Roundup: Fuel Subsidy Claims, Human Rights Violations among Ten Talking Points

Hello everyone!

Welcome to another roundup of some top stories from last week.

The tenth anniversary of Chibok girls’ kidnapping and government’s failure to secure schools; President Bola Tibubu’s refusal to address claims of the return of fuel subsidy; effects of dam spillages in Ghana; harassment of human rights defenders in Uganda; and the jailing of a journalist for ‘insulting’ a government official were some of the issues we highlighted.

President Tinubu, Address Return of Subsidy Payment Claims

Former Governor of Kaduna State, Nasiru El-Rufai, asserted that over eight trillion naira may have been spent by the President Bola Tinubu administration to subsidise the pump price of premium motor spirit (PMS). To ensure public trust, President Tinubu needs to urgently respond to the claims that the government is secretly paying subsidy for PMS. Read more

Chibok Girls: Government Must Implement Safe School Policy

Nigeria marked a decade since terrorists abducted 276 schoolgirls in the town of Chibok, Borno State, but insecurity in schools remains a concern in the country. The Tinubu-led administration must mobilise all available resources to secure the release of all the women and girls still in captivity. Also, the Minister of Education, Tahir Mamman, should ensure the implementation of the National Policy on Safety, Security, and Violence-Free Schools to guarantee the security of schools and students. Read more

Shell Sale: Tinubu Must Halt Move to Protect Human Rights

The Nigerian government faces a crucial decision regarding the sale of Shell Petroleum Development Company (SPDC), as it carries significant human rights implications for the Niger Delta. The Ministry of Petroleum under President Tinubu must prioritise the protection of human rights in the Niger Delta by halting Shell’s sale of its business unless stringent measures are put in place to address past abuses and prevent future violations. Read more

National Identity Card: Plans for New I.D. Needless

There are plans by the National Identity Management Commission (NIMC) to issue Nigerians with new national identity cards by June 2024.  The Minister of Interior, Olubunmi Tunji-Ojo, should instead invest in improving the efficiency and reliability of existing identification systems in the country. Read more

Grid Collapse: Power Minister Adelabu Must Rise to the Occasion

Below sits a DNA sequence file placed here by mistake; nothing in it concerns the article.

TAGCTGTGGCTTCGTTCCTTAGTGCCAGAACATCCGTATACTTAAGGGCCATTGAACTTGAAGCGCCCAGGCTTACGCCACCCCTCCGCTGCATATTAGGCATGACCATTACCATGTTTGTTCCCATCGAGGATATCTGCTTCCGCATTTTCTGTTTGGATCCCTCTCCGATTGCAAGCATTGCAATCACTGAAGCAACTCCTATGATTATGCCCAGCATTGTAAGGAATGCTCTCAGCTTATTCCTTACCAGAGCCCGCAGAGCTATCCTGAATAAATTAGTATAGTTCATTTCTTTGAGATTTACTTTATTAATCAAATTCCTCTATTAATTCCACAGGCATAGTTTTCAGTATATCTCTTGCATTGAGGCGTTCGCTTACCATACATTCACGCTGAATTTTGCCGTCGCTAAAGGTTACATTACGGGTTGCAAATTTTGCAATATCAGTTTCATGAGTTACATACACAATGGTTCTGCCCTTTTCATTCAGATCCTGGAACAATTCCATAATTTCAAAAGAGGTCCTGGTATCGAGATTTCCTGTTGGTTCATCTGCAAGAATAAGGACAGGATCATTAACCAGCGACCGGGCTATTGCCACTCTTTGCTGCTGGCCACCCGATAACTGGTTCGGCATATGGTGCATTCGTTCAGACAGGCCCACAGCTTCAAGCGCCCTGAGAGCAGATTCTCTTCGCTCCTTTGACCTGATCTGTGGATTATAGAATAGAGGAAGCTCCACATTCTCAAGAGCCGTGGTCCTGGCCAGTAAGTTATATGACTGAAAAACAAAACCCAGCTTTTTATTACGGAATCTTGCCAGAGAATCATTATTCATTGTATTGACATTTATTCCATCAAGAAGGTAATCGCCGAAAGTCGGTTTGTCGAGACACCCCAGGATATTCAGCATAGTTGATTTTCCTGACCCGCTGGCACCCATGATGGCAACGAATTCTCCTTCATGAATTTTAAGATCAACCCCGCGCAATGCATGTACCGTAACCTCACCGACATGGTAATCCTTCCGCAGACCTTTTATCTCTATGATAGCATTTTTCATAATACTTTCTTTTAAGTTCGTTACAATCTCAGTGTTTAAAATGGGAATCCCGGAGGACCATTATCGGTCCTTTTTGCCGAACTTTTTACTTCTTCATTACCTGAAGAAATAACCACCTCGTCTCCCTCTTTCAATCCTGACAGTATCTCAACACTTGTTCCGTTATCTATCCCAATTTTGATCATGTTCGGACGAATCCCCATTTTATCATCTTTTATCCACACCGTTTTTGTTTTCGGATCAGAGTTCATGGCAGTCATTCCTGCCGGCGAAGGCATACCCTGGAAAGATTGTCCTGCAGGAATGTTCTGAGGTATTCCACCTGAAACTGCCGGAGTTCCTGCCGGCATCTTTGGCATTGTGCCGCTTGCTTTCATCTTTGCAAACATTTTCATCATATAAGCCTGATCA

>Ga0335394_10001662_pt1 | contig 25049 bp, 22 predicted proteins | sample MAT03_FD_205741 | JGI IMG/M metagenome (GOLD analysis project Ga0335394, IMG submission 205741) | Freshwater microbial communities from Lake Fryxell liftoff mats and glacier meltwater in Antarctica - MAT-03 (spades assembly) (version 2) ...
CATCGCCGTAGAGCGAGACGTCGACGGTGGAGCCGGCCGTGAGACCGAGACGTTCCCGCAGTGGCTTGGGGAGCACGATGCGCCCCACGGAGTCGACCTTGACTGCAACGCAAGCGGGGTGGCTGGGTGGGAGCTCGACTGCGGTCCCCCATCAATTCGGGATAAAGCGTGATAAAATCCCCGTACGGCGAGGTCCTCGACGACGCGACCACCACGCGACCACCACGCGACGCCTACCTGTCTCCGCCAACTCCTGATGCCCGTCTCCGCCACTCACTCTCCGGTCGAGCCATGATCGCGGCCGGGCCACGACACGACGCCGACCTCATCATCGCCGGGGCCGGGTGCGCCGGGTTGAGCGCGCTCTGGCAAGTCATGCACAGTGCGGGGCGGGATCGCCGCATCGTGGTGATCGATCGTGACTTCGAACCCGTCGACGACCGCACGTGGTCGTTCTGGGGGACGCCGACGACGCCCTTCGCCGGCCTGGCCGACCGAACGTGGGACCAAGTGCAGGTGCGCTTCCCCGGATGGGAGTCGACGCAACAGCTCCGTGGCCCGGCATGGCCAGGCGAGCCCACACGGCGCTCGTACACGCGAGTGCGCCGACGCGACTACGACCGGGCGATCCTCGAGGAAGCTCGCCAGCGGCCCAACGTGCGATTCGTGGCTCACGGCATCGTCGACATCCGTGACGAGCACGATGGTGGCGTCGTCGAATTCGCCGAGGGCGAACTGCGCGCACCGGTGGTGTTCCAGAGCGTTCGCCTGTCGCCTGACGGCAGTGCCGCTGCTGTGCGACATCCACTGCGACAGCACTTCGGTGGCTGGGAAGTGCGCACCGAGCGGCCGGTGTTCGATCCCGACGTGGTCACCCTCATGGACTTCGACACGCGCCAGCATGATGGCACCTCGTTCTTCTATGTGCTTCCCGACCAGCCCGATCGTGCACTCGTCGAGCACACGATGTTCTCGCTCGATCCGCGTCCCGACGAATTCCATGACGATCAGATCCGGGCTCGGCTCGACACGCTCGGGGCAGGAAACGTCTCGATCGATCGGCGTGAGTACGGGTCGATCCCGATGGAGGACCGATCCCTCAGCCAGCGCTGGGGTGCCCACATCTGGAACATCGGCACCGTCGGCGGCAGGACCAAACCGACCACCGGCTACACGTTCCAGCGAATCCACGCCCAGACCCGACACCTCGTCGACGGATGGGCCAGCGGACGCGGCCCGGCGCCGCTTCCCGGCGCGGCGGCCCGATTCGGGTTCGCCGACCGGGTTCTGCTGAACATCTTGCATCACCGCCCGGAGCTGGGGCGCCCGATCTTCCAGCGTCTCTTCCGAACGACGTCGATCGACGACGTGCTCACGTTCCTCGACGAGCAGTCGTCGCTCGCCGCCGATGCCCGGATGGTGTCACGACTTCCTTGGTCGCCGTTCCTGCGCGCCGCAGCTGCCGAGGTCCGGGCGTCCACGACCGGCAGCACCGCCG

The national grid collapsed for the third time this year at 2:42 am on Monday, slashing power generation to 64.70 megawatts. The incessant collapse of the national grid is a national crisis that demands urgent and concerted action. Read more

Flood Warning: Government Must Protect Vulnerable Communities

With the recent announcement of 148 flood-prone areas across Nigeria, an urgent and inclusive response needs to be implemented by the government, both at the federal and state levels. The state emergency agencies in the aforementioned states and the various state governments should act swiftly and decisively to safeguard vulnerable communities and build resilience against future flood events. Read more

Ghana: Addressing Effects of Dam Spillages

Away from Nigeria, a recent assessment of the Akosombo and Kpong dam spillages that affected eight districts in Ghana reveals the gaps the government needs to urgently close to provide succour to those affected by the flooding. The Ghanaian government has to put measures in place to prevent future dam spillages and floods from happening. Read more

Malawi: End Legal Action against Journalist Mhone

A journalist with Nation Publications Limited, Macmillan Mhone, has been accused of cyber spamming, publishing false news, and extortion. The Malawian authorities must put an end to any legal action taken against Mhone and ensure reporters can work without worrying about being arrested. Read more

Uganda: Harassment of Women, Human Rights Defenders Unacceptable

It appears the government of Uganda has no intention of protecting the rights of its citizens, based on the recent eviction of 42 families from their land. The government must respect the rights of its citizens and ensure families are fully compensated for their lands. Read more

Tunisia: Jailing of Journalist for ‘Insulting’ Official Is Human Rights Violation

The sentencing of a journalist to six months in prison for allegedly insulting an official in Tunisia is a blatant violation of press freedom and human rights. The Tunisian government must respect the rights of journalists and uphold its obligations under international law, and release Boughalleb. Read more

That is the roundup of some stories that made headlines last week. More headlines are available on Development Diaries or dev_diaries on IG and X, and development diaries on Facebook.


About the Author